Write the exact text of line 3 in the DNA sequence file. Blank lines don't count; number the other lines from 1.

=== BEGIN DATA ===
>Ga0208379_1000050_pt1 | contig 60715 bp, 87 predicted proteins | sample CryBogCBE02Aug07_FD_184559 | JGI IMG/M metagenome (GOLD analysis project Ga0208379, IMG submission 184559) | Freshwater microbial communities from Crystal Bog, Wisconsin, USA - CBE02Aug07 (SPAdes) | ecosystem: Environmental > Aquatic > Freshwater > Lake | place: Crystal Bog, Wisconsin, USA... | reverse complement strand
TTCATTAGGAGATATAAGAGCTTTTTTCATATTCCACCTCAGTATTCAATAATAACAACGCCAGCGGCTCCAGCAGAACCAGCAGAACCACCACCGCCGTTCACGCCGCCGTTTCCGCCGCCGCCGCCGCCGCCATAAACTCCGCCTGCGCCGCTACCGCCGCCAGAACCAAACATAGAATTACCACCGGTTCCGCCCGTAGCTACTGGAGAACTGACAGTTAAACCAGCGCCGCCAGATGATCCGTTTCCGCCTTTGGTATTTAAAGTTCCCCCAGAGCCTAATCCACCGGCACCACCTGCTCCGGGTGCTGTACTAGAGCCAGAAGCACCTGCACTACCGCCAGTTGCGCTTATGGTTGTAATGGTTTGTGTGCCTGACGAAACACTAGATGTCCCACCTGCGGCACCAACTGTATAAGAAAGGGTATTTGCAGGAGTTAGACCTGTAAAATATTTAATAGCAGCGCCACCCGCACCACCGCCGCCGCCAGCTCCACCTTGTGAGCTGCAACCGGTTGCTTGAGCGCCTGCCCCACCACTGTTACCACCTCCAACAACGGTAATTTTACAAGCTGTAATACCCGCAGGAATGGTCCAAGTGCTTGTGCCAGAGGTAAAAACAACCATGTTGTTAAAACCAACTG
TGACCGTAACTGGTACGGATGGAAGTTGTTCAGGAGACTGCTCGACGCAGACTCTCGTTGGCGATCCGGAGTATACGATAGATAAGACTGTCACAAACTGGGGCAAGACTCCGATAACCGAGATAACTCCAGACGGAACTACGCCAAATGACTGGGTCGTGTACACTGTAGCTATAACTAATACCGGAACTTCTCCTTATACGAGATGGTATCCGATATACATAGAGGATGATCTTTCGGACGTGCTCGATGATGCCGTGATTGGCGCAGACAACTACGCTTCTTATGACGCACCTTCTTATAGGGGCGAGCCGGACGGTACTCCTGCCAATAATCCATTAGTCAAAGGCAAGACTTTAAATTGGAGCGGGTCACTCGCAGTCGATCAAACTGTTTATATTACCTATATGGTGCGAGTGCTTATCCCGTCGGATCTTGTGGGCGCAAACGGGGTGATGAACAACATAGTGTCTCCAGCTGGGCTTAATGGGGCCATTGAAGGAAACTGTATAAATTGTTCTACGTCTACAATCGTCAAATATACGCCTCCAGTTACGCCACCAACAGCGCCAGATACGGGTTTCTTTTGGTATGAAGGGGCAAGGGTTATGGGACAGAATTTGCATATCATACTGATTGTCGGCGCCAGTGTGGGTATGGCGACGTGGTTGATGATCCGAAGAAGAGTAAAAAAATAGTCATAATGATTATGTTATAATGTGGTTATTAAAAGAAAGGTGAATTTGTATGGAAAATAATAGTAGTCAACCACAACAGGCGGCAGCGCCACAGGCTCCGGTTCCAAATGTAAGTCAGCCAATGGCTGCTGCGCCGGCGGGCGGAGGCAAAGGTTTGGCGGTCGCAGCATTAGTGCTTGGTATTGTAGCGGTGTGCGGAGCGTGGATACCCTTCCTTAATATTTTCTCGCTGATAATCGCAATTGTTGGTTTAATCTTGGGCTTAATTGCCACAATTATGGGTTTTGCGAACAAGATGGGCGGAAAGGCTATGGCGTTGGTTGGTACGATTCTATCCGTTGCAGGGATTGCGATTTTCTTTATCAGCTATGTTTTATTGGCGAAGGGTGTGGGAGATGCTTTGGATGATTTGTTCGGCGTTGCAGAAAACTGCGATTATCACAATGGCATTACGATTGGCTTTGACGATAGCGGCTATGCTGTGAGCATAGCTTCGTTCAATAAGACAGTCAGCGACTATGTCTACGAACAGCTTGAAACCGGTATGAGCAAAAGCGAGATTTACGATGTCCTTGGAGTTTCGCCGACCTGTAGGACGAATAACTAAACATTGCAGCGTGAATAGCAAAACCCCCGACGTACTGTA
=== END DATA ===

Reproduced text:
TGACCGTAACTGGTACGGATGGAAGTTGTTCAGGAGACTGCTCGACGCAGACTCTCGTTGGCGATCCGGAGTATACGATAGATAAGACTGTCACAAACTGGGGCAAGACTCCGATAACCGAGATAACTCCAGACGGAACTACGCCAAATGACTGGGTCGTGTACACTGTAGCTATAACTAATACCGGAACTTCTCCTTATACGAGATGGTATCCGATATACATAGAGGATGATCTTTCGGACGTGCTCGATGATGCCGTGATTGGCGCAGACAACTACGCTTCTTATGACGCACCTTCTTATAGGGGCGAGCCGGACGGTACTCCTGCCAATAATCCATTAGTCAAAGGCAAGACTTTAAATTGGAGCGGGTCACTCGCAGTCGATCAAACTGTTTATATTACCTATATGGTGCGAGTGCTTATCCCGTCGGATCTTGTGGGCGCAAACGGGGTGATGAACAACATAGTGTCTCCAGCTGGGCTTAATGGGGCCATTGAAGGAAACTGTATAAATTGTTCTACGTCTACAATCGTCAAATATACGCCTCCAGTTACGCCACCAACAGCGCCAGATACGGGTTTCTTTTGGTATGAAGGGGCAAGGGTTATGGGACAGAATTTGCATATCATACTGATTGTCGGCGCCAGTGTGGGTATGGCGACGTGGTTGATGATCCGAAGAAGAGTAAAAAAATAGTCATAATGATTATGTTATAATGTGGTTATTAAAAGAAAGGTGAATTTGTATGGAAAATAATAGTAGTCAACCACAACAGGCGGCAGCGCCACAGGCTCCGGTTCCAAATGTAAGTCAGCCAATGGCTGCTGCGCCGGCGGGCGGAGGCAAAGGTTTGGCGGTCGCAGCATTAGTGCTTGGTATTGTAGCGGTGTGCGGAGCGTGGATACCCTTCCTTAATATTTTCTCGCTGATAATCGCAATTGTTGGTTTAATCTTGGGCTTAATTGCCACAATTATGGGTTTTGCGAACAAGATGGGCGGAAAGGCTATGGCGTTGGTTGGTACGATTCTATCCGTTGCAGGGATTGCGATTTTCTTTATCAGCTATGTTTTATTGGCGAAGGGTGTGGGAGATGCTTTGGATGATTTGTTCGGCGTTGCAGAAAACTGCGATTATCACAATGGCATTACGATTGGCTTTGACGATAGCGGCTATGCTGTGAGCATAGCTTCGTTCAATAAGACAGTCAGCGACTATGTCTACGAACAGCTTGAAACCGGTATGAGCAAAAGCGAGATTTACGATGTCCTTGGAGTTTCGCCGACCTGTAGGACGAATAACTAAACATTGCAGCGTGAATAGCAAAACCCCCGACGTACTGTA